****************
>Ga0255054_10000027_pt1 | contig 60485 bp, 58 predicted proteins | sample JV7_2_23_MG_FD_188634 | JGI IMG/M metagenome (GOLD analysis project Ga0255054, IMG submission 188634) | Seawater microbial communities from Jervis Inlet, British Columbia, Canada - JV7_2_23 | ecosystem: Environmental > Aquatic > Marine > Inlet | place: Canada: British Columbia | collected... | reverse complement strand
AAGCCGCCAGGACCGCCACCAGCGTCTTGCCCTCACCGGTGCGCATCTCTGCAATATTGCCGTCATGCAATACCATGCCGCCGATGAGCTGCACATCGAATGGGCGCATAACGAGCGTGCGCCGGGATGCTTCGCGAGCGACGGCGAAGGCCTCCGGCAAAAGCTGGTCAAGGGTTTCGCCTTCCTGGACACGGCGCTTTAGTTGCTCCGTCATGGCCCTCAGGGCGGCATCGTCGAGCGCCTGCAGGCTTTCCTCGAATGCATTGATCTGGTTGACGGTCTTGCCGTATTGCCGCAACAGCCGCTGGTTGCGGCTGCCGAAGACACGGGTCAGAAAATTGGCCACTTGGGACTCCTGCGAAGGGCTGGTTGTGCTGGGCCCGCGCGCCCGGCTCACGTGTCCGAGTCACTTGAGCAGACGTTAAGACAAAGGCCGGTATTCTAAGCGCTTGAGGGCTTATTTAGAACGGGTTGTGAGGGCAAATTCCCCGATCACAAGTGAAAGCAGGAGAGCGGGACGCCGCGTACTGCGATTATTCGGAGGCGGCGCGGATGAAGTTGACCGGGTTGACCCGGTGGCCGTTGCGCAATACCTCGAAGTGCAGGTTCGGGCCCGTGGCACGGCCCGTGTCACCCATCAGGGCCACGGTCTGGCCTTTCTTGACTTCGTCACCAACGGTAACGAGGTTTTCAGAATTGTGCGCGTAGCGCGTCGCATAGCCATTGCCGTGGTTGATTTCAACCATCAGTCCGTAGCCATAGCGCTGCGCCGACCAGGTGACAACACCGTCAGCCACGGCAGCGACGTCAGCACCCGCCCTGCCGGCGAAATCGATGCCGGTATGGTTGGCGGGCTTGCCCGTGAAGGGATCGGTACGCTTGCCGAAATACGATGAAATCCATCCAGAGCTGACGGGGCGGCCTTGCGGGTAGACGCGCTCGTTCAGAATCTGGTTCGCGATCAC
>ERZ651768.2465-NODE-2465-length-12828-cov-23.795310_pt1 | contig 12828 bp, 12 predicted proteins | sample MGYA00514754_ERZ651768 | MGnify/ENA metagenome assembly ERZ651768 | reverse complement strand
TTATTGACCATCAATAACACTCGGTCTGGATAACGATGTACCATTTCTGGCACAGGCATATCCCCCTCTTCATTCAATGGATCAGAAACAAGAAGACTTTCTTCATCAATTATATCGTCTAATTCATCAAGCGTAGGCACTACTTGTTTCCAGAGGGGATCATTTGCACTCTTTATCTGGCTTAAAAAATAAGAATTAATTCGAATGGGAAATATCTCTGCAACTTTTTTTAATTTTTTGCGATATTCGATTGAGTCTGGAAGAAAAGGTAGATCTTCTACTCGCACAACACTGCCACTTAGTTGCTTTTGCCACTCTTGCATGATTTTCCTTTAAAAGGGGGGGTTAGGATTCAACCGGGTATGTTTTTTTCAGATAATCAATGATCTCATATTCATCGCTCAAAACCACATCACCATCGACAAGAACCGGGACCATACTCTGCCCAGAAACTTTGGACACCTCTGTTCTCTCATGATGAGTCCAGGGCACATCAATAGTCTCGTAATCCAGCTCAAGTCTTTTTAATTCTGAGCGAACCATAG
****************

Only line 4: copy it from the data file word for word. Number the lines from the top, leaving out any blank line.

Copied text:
TTATTGACCATCAATAACACTCGGTCTGGATAACGATGTACCATTTCTGGCACAGGCATATCCCCCTCTTCATTCAATGGATCAGAAACAAGAAGACTTTCTTCATCAATTATATCGTCTAATTCATCAAGCGTAGGCACTACTTGTTTCCAGAGGGGATCATTTGCACTCTTTATCTGGCTTAAAAAATAAGAATTAATTCGAATGGGAAATATCTCTGCAACTTTTTTTAATTTTTTGCGATATTCGATTGAGTCTGGAAGAAAAGGTAGATCTTCTACTCGCACAACACTGCCACTTAGTTGCTTTTGCCACTCTTGCATGATTTTCCTTTAAAAGGGGGGGTTAGGATTCAACCGGGTATGTTTTTTTCAGATAATCAATGATCTCATATTCATCGCTCAAAACCACATCACCATCGACAAGAACCGGGACCATACTCTGCCCAGAAACTTTGGACACCTCTGTTCTCTCATGATGAGTCCAGGGCACATCAATAGTCTCGTAATCCAGCTCAAGTCTTTTTAATTCTGAGCGAACCATAG